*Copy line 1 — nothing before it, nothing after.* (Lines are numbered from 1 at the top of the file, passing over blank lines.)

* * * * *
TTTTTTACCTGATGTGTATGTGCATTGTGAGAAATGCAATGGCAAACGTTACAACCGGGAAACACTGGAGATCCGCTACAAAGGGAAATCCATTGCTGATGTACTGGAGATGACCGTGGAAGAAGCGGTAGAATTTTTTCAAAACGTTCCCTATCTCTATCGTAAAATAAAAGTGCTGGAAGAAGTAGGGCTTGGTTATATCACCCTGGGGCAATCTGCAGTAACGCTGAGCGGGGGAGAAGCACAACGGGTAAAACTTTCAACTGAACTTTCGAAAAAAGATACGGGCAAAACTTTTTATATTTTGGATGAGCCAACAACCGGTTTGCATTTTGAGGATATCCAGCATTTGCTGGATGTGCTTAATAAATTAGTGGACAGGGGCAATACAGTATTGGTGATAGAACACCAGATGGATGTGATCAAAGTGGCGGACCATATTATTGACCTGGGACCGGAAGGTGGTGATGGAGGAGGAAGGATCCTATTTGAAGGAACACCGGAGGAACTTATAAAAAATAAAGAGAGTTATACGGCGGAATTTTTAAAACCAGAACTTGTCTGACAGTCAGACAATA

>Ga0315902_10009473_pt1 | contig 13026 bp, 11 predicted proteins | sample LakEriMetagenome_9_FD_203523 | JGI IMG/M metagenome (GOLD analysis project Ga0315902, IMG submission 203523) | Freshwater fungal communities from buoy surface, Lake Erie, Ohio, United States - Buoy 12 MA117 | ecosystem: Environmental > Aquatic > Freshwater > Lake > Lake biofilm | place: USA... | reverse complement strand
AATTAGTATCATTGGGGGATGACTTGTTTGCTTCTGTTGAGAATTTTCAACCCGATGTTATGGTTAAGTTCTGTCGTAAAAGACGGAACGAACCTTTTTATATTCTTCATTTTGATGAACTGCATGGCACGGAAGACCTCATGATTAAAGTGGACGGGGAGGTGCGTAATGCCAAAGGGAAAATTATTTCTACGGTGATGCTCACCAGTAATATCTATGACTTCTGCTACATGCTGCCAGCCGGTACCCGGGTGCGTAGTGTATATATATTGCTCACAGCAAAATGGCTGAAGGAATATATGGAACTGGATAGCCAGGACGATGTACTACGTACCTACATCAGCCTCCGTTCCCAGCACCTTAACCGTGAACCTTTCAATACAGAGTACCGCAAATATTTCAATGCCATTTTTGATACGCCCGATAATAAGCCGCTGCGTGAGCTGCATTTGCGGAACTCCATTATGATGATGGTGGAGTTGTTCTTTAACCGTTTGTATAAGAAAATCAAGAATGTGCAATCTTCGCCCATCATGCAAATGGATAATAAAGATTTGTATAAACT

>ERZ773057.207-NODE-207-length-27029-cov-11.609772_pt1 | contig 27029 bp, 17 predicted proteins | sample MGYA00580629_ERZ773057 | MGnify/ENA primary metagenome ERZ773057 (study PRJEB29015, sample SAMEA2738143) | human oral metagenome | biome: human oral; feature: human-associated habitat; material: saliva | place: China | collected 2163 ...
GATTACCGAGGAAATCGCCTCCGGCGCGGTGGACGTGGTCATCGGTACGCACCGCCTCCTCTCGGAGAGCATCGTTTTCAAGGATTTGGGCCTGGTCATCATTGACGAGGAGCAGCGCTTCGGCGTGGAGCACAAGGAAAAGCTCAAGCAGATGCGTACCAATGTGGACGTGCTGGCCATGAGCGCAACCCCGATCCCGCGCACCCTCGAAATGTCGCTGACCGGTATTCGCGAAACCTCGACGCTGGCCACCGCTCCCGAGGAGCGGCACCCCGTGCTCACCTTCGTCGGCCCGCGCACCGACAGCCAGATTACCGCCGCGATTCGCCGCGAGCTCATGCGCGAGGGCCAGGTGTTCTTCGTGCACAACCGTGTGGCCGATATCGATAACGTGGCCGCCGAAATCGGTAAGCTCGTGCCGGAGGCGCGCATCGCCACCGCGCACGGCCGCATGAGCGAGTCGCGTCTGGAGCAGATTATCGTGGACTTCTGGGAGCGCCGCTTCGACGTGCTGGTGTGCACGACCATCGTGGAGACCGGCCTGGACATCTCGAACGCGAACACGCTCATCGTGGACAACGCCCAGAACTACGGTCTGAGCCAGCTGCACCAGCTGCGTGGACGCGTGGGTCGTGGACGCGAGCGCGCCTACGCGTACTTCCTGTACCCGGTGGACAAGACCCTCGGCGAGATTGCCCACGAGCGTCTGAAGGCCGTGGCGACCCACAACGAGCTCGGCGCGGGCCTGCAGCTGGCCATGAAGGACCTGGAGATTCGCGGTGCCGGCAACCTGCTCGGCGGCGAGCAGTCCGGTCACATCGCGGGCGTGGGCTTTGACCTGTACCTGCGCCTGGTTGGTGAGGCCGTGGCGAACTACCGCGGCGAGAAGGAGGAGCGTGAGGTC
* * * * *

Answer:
TTTTTTACCTGATGTGTATGTGCATTGTGAGAAATGCAATGGCAAACGTTACAACCGGGAAACACTGGAGATCCGCTACAAAGGGAAATCCATTGCTGATGTACTGGAGATGACCGTGGAAGAAGCGGTAGAATTTTTTCAAAACGTTCCCTATCTCTATCGTAAAATAAAAGTGCTGGAAGAAGTAGGGCTTGGTTATATCACCCTGGGGCAATCTGCAGTAACGCTGAGCGGGGGAGAAGCACAACGGGTAAAACTTTCAACTGAACTTTCGAAAAAAGATACGGGCAAAACTTTTTATATTTTGGATGAGCCAACAACCGGTTTGCATTTTGAGGATATCCAGCATTTGCTGGATGTGCTTAATAAATTAGTGGACAGGGGCAATACAGTATTGGTGATAGAACACCAGATGGATGTGATCAAAGTGGCGGACCATATTATTGACCTGGGACCGGAAGGTGGTGATGGAGGAGGAAGGATCCTATTTGAAGGAACACCGGAGGAACTTATAAAAAATAAAGAGAGTTATACGGCGGAATTTTTAAAACCAGAACTTGTCTGACAGTCAGACAATA